“Then the LORD awaked as one out of sleep, and like a mighty man that shouteth by reason of wine. And he smote his enemies in the hinder parts: he put them to a perpetual reproach.”
f all places, the God particle may have been discovered in increasingly godless Europe, rather than here in God-obsessed America.
God is funny that way, I guess.
Here at home, small-minded, short-sighted legislators, bent on deficit reduction in the 1990s, killed our own Superconducting Supercollider—all 54 miles of it—which was located south of Dallas, in God’s country. Here’s the way The New York Times reported the death of the collider, and maybe the death of America’s preeminence in high-end science:
Critics did not argue today that the Supercollider was bad science or even a waste of money. What killed the program was their assertion that the taxpayers could no longer afford it.
And that was in 1993! Just think how endangered is American science in the Age of the Tea Party. Our largest collider, located at Fermi National Accelerator Lab in Illinois, was killed last year, and here’s the way the Department of Energy explained why the government could not keep it running:
Unfortunately, the current budgetary climate is very challenging and additional funding has not been identified.
That is America these days. We are just too damned poor to bother with things like discovering the secrets of the universe. By God, we’ve got millionaires and billionaires to take care of! Tax cuts for the rich, not unlocking the secrets of nature, is what drives our politics at the moment.
For those out there who still care about science and, more important, who still care about America being a place that attracts world-class scientists to live and love, I present an extensive excerpt from Nobel-totin’ physicist and University of Texas professor Steven Weinberg, whose excellent essay, The Crisis of Big Science, can also be read as The Crisis of American Excellence:
Big science is in competition for government funds, not only with manned space flight, and with various programs of real science, but also with many other things that we need government to do. We don’t spend enough on education to make becoming a teacher an attractive career choice for our best college graduates. Our passenger rail lines and Internet services look increasingly poor compared with what one finds in Europe and East Asia. We don’t have enough patent inspectors to process new patent applications without endless delays. The overcrowding and understaffing in some of our prisons amount to cruel and unusual punishment. We have a shortage of judges, so that civil suits take years to be heard.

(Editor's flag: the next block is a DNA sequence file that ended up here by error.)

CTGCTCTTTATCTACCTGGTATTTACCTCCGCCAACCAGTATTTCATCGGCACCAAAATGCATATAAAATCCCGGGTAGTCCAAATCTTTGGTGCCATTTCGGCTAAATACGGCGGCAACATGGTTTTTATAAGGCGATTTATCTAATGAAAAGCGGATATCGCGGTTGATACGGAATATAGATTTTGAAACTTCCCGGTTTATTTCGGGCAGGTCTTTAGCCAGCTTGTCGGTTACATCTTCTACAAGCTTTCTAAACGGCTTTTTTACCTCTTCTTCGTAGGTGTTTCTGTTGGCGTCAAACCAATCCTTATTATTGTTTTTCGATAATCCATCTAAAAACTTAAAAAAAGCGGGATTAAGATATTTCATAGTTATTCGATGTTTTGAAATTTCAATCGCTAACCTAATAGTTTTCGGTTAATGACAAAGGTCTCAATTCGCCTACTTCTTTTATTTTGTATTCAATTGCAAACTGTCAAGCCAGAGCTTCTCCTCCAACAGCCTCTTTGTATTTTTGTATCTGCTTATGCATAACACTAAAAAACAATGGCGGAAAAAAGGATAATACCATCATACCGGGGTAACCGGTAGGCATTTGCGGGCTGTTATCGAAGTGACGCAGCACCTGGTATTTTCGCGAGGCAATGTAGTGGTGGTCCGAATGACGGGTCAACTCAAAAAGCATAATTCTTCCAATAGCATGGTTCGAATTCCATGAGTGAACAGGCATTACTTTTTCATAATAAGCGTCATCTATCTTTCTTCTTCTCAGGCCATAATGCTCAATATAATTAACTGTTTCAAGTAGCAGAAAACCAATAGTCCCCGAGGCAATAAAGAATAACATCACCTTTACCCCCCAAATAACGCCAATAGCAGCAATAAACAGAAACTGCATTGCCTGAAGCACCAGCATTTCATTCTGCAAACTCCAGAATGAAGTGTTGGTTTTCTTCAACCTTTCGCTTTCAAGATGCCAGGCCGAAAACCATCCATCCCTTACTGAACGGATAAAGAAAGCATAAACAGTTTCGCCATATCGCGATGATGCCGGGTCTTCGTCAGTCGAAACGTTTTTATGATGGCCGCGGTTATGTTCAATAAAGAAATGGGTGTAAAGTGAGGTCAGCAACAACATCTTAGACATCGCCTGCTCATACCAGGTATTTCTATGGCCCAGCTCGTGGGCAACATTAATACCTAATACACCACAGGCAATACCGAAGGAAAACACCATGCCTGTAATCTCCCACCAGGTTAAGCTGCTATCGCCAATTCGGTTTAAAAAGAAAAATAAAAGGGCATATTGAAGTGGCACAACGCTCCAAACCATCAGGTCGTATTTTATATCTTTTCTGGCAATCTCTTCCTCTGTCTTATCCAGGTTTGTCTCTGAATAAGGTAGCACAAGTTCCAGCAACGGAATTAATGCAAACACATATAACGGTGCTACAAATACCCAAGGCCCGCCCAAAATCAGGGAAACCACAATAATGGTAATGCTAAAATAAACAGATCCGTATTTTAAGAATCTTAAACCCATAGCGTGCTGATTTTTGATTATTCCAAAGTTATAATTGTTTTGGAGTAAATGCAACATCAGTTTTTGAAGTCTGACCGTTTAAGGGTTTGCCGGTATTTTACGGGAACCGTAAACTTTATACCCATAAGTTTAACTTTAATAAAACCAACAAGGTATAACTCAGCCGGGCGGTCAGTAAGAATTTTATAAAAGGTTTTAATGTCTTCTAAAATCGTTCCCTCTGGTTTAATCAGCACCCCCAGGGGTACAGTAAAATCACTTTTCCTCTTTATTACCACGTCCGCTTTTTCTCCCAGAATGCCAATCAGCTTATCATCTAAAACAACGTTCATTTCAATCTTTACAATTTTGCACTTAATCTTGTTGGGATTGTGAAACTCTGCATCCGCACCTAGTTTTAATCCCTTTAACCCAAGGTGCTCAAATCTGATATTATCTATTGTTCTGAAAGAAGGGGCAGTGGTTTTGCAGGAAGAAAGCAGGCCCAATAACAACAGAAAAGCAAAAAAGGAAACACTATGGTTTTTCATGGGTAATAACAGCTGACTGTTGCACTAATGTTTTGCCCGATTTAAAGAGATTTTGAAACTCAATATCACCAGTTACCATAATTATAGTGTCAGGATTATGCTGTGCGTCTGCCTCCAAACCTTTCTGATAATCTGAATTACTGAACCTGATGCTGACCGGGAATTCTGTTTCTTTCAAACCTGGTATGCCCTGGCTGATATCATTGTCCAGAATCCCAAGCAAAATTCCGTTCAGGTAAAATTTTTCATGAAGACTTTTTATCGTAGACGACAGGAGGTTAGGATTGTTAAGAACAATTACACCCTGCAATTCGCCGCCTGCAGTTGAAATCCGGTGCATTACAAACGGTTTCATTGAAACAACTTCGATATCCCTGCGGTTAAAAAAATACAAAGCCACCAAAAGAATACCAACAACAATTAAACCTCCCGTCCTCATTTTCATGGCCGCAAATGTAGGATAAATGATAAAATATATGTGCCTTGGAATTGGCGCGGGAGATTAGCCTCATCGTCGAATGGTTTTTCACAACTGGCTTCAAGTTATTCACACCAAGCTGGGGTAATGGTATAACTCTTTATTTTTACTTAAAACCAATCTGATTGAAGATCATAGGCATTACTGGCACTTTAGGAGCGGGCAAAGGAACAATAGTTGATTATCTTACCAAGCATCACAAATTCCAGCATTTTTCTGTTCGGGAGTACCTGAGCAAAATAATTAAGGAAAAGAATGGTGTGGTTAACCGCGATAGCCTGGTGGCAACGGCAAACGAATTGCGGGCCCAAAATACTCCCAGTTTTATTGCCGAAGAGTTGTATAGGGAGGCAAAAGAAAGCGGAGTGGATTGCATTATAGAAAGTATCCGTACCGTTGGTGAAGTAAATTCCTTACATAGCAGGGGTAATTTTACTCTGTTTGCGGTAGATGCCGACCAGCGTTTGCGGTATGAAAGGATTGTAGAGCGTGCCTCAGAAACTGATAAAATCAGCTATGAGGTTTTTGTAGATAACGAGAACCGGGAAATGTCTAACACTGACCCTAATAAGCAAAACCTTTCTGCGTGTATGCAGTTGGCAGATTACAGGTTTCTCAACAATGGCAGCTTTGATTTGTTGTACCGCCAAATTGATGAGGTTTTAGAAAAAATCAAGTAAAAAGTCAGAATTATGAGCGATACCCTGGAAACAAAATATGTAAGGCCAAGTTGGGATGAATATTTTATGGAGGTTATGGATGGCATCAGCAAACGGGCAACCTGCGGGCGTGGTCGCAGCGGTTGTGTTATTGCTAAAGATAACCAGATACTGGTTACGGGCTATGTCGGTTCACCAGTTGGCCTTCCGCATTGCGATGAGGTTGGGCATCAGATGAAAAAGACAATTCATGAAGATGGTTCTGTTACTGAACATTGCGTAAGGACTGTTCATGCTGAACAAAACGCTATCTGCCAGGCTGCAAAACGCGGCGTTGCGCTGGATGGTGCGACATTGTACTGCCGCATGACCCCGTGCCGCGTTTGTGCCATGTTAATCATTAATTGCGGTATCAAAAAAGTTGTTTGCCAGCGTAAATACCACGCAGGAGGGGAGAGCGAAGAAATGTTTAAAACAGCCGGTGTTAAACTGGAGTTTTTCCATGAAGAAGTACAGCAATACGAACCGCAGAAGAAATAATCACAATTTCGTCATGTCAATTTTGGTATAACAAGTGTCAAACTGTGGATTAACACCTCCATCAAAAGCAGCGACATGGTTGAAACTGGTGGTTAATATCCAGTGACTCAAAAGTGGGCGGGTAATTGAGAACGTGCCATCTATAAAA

The Securities and Exchange Commission, moreover, doesn’t have enough staff to win cases against the corporations it is charged to regulate. There aren’t enough drug rehabilitation centers to treat addicts who want to be treated. We have fewer policemen and firemen than before September 11. Many people in America cannot count on adequate medical care. And so on. In fact, many of these other responsibilities of government have been treated worse in the present Congress than science. All these problems will become more severe if current legislation forces an 8 percent sequestration—or reduction, in effect—of nonmilitary spending after this year.
We had better not try to defend science by attacking spending on these other needs. We would lose, and would deserve to lose. Some years ago I found myself at dinner with a member of the Appropriations Committee of the Texas House of Representatives. I was impressed when she spoke eloquently about the need to spend money to improve higher education in Texas. What professor at a state university wouldn’t want to hear that? I naively asked what new source of revenue she would propose to tap. She answered, “Oh, no, I don’t want to raise taxes. We can take the money from health care.” This is not a position we should be in.
It seems to me that what is really needed is not more special pleading for one or another particular public good, but for all the people who care about these things to unite in restoring higher and more progressive tax rates, especially on investment income. I am not an economist, but I talk to economists, and I gather that dollar for dollar, government spending stimulates the economy more than tax cuts. It is simply a fallacy to say that we cannot afford increased government spending. But given the anti-tax mania that seems to be gripping the public, views like these are political poison. This is the real crisis, and not just for science.